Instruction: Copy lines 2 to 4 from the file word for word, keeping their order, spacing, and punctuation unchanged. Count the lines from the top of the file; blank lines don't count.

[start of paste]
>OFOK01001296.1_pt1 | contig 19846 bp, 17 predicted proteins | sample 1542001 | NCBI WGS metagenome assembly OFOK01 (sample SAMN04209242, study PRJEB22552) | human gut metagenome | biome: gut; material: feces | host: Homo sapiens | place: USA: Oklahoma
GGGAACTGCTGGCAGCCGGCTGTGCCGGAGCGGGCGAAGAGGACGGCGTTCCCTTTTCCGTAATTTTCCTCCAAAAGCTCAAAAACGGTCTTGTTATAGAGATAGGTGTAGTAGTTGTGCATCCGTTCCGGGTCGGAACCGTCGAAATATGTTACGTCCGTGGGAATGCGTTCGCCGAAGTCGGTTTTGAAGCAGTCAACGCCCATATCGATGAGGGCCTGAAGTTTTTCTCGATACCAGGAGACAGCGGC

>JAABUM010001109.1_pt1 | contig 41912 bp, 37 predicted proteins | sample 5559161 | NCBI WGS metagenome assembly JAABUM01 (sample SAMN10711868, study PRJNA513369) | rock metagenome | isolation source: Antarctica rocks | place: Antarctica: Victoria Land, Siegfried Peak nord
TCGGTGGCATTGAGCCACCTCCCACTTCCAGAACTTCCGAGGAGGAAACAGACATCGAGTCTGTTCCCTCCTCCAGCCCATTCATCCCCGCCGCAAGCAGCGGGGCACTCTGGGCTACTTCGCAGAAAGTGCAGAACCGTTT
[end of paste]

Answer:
GGGAACTGCTGGCAGCCGGCTGTGCCGGAGCGGGCGAAGAGGACGGCGTTCCCTTTTCCGTAATTTTCCTCCAAAAGCTCAAAAACGGTCTTGTTATAGAGATAGGTGTAGTAGTTGTGCATCCGTTCCGGGTCGGAACCGTCGAAATATGTTACGTCCGTGGGAATGCGTTCGCCGAAGTCGGTTTTGAAGCAGTCAACGCCCATATCGATGAGGGCCTGAAGTTTTTCTCGATACCAGGAGACAGCGGC

>JAABUM010001109.1_pt1 | contig 41912 bp, 37 predicted proteins | sample 5559161 | NCBI WGS metagenome assembly JAABUM01 (sample SAMN10711868, study PRJNA513369) | rock metagenome | isolation source: Antarctica rocks | place: Antarctica: Victoria Land, Siegfried Peak nord
TCGGTGGCATTGAGCCACCTCCCACTTCCAGAACTTCCGAGGAGGAAACAGACATCGAGTCTGTTCCCTCCTCCAGCCCATTCATCCCCGCCGCAAGCAGCGGGGCACTCTGGGCTACTTCGCAGAAAGTGCAGAACCGTTT